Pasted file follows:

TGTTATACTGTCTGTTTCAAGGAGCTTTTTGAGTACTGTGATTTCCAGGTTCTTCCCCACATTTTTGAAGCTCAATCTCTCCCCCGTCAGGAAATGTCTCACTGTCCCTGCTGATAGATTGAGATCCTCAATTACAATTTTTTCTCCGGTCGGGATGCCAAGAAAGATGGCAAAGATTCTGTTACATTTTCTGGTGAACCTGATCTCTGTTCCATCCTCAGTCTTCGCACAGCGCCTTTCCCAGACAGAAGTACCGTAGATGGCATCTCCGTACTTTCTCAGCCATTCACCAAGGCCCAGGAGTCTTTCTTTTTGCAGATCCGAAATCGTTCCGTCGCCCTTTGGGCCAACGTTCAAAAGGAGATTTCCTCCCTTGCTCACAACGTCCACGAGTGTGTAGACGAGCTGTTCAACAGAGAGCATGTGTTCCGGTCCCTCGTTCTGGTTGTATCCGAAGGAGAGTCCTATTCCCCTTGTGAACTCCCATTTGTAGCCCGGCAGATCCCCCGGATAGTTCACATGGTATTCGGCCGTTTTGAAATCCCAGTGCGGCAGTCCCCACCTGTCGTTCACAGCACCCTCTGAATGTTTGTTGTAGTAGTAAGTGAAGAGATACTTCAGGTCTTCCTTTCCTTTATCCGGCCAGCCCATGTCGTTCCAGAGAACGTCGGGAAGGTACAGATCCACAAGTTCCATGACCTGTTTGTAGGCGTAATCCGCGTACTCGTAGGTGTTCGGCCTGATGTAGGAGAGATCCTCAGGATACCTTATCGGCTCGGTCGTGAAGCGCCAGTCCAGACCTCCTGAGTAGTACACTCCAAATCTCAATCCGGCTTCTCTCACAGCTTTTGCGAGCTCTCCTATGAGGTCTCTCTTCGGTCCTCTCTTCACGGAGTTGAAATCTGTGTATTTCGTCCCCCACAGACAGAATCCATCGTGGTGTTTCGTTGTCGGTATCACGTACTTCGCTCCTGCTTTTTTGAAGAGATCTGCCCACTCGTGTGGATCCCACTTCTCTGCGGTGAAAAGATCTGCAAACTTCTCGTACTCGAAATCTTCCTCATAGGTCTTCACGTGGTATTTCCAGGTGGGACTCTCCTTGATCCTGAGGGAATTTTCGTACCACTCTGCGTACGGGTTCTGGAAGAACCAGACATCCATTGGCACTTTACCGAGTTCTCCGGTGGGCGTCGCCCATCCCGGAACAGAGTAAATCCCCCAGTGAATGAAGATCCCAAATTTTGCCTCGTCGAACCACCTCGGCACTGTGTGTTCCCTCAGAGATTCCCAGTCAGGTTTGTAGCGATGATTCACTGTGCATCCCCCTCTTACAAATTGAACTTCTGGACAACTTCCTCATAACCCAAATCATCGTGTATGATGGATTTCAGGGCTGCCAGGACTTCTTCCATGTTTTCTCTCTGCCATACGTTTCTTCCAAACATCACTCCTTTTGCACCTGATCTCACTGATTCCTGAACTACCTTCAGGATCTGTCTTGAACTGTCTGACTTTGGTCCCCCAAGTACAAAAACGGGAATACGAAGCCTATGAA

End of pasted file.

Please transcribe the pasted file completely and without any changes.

TGTTATACTGTCTGTTTCAAGGAGCTTTTTGAGTACTGTGATTTCCAGGTTCTTCCCCACATTTTTGAAGCTCAATCTCTCCCCCGTCAGGAAATGTCTCACTGTCCCTGCTGATAGATTGAGATCCTCAATTACAATTTTTTCTCCGGTCGGGATGCCAAGAAAGATGGCAAAGATTCTGTTACATTTTCTGGTGAACCTGATCTCTGTTCCATCCTCAGTCTTCGCACAGCGCCTTTCCCAGACAGAAGTACCGTAGATGGCATCTCCGTACTTTCTCAGCCATTCACCAAGGCCCAGGAGTCTTTCTTTTTGCAGATCCGAAATCGTTCCGTCGCCCTTTGGGCCAACGTTCAAAAGGAGATTTCCTCCCTTGCTCACAACGTCCACGAGTGTGTAGACGAGCTGTTCAACAGAGAGCATGTGTTCCGGTCCCTCGTTCTGGTTGTATCCGAAGGAGAGTCCTATTCCCCTTGTGAACTCCCATTTGTAGCCCGGCAGATCCCCCGGATAGTTCACATGGTATTCGGCCGTTTTGAAATCCCAGTGCGGCAGTCCCCACCTGTCGTTCACAGCACCCTCTGAATGTTTGTTGTAGTAGTAAGTGAAGAGATACTTCAGGTCTTCCTTTCCTTTATCCGGCCAGCCCATGTCGTTCCAGAGAACGTCGGGAAGGTACAGATCCACAAGTTCCATGACCTGTTTGTAGGCGTAATCCGCGTACTCGTAGGTGTTCGGCCTGATGTAGGAGAGATCCTCAGGATACCTTATCGGCTCGGTCGTGAAGCGCCAGTCCAGACCTCCTGAGTAGTACACTCCAAATCTCAATCCGGCTTCTCTCACAGCTTTTGCGAGCTCTCCTATGAGGTCTCTCTTCGGTCCTCTCTTCACGGAGTTGAAATCTGTGTATTTCGTCCCCCACAGACAGAATCCATCGTGGTGTTTCGTTGTCGGTATCACGTACTTCGCTCCTGCTTTTTTGAAGAGATCTGCCCACTCGTGTGGATCCCACTTCTCTGCGGTGAAAAGATCTGCAAACTTCTCGTACTCGAAATCTTCCTCATAGGTCTTCACGTGGTATTTCCAGGTGGGACTCTCCTTGATCCTGAGGGAATTTTCGTACCACTCTGCGTACGGGTTCTGGAAGAACCAGACATCCATTGGCACTTTACCGAGTTCTCCGGTGGGCGTCGCCCATCCCGGAACAGAGTAAATCCCCCAGTGAATGAAGATCCCAAATTTTGCCTCGTCGAACCACCTCGGCACTGTGTGTTCCCTCAGAGATTCCCAGTCAGGTTTGTAGCGATGATTCACTGTGCATCCCCCTCTTACAAATTGAACTTCTGGACAACTTCCTCATAACCCAAATCATCGTGTATGATGGATTTCAGGGCTGCCAGGACTTCTTCCATGTTTTCTCTCTGCCATACGTTTCTTCCAAACATCACTCCTTTTGCACCTGATCTCACTGATTCCTGAACTACCTTCAGGATCTGTCTTGAACTGTCTGACTTTGGTCCCCCAAGTACAAAAACGGGAATACGAAGCCTATGAA